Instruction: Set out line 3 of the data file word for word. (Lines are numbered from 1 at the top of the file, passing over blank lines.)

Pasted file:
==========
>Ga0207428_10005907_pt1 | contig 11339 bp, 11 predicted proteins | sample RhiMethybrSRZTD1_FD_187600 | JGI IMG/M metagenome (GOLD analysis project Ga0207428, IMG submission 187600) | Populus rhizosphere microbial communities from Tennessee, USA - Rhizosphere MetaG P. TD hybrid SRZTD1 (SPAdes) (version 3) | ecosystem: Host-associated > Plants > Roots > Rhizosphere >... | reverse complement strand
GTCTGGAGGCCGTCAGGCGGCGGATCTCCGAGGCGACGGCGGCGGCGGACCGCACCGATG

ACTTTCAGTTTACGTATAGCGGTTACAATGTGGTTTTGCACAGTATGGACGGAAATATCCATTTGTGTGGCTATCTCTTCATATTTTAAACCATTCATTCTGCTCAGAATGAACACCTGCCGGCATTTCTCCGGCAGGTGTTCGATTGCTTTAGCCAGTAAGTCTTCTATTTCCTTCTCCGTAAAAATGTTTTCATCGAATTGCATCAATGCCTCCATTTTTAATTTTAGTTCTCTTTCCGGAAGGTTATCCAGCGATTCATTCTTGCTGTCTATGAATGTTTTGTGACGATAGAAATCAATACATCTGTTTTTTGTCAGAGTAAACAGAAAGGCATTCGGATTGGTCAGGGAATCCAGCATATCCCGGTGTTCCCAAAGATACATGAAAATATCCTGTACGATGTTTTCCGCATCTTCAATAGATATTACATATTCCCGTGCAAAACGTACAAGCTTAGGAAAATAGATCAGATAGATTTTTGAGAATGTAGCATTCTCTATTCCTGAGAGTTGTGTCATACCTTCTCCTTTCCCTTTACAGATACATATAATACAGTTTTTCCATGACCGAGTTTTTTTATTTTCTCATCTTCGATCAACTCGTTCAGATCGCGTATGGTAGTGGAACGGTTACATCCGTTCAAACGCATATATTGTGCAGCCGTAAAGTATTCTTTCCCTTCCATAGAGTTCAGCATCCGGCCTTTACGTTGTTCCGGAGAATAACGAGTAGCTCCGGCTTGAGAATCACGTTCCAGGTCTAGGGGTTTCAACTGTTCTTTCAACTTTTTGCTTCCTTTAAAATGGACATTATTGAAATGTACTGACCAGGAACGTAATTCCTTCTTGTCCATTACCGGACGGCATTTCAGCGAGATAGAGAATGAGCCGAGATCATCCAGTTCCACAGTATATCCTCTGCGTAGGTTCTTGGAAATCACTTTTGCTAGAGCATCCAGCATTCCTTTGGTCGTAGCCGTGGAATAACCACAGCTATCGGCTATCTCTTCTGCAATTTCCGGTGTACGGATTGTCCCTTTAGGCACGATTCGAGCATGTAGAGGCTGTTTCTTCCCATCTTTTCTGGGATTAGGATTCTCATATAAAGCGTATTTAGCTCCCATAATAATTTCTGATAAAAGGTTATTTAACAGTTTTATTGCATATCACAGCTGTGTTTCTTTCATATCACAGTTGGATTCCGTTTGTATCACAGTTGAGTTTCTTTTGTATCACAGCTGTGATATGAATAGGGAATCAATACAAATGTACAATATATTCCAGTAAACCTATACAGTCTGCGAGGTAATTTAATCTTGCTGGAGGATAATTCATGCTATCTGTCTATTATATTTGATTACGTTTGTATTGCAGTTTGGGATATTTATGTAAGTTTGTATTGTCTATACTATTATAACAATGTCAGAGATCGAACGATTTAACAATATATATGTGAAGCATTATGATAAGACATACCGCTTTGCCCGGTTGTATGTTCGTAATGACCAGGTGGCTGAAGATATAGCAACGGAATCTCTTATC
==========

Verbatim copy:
ACTTTCAGTTTACGTATAGCGGTTACAATGTGGTTTTGCACAGTATGGACGGAAATATCCATTTGTGTGGCTATCTCTTCATATTTTAAACCATTCATTCTGCTCAGAATGAACACCTGCCGGCATTTCTCCGGCAGGTGTTCGATTGCTTTAGCCAGTAAGTCTTCTATTTCCTTCTCCGTAAAAATGTTTTCATCGAATTGCATCAATGCCTCCATTTTTAATTTTAGTTCTCTTTCCGGAAGGTTATCCAGCGATTCATTCTTGCTGTCTATGAATGTTTTGTGACGATAGAAATCAATACATCTGTTTTTTGTCAGAGTAAACAGAAAGGCATTCGGATTGGTCAGGGAATCCAGCATATCCCGGTGTTCCCAAAGATACATGAAAATATCCTGTACGATGTTTTCCGCATCTTCAATAGATATTACATATTCCCGTGCAAAACGTACAAGCTTAGGAAAATAGATCAGATAGATTTTTGAGAATGTAGCATTCTCTATTCCTGAGAGTTGTGTCATACCTTCTCCTTTCCCTTTACAGATACATATAATACAGTTTTTCCATGACCGAGTTTTTTTATTTTCTCATCTTCGATCAACTCGTTCAGATCGCGTATGGTAGTGGAACGGTTACATCCGTTCAAACGCATATATTGTGCAGCCGTAAAGTATTCTTTCCCTTCCATAGAGTTCAGCATCCGGCCTTTACGTTGTTCCGGAGAATAACGAGTAGCTCCGGCTTGAGAATCACGTTCCAGGTCTAGGGGTTTCAACTGTTCTTTCAACTTTTTGCTTCCTTTAAAATGGACATTATTGAAATGTACTGACCAGGAACGTAATTCCTTCTTGTCCATTACCGGACGGCATTTCAGCGAGATAGAGAATGAGCCGAGATCATCCAGTTCCACAGTATATCCTCTGCGTAGGTTCTTGGAAATCACTTTTGCTAGAGCATCCAGCATTCCTTTGGTCGTAGCCGTGGAATAACCACAGCTATCGGCTATCTCTTCTGCAATTTCCGGTGTACGGATTGTCCCTTTAGGCACGATTCGAGCATGTAGAGGCTGTTTCTTCCCATCTTTTCTGGGATTAGGATTCTCATATAAAGCGTATTTAGCTCCCATAATAATTTCTGATAAAAGGTTATTTAACAGTTTTATTGCATATCACAGCTGTGTTTCTTTCATATCACAGTTGGATTCCGTTTGTATCACAGTTGAGTTTCTTTTGTATCACAGCTGTGATATGAATAGGGAATCAATACAAATGTACAATATATTCCAGTAAACCTATACAGTCTGCGAGGTAATTTAATCTTGCTGGAGGATAATTCATGCTATCTGTCTATTATATTTGATTACGTTTGTATTGCAGTTTGGGATATTTATGTAAGTTTGTATTGTCTATACTATTATAACAATGTCAGAGATCGAACGATTTAACAATATATATGTGAAGCATTATGATAAGACATACCGCTTTGCCCGGTTGTATGTTCGTAATGACCAGGTGGCTGAAGATATAGCAACGGAATCTCTTATC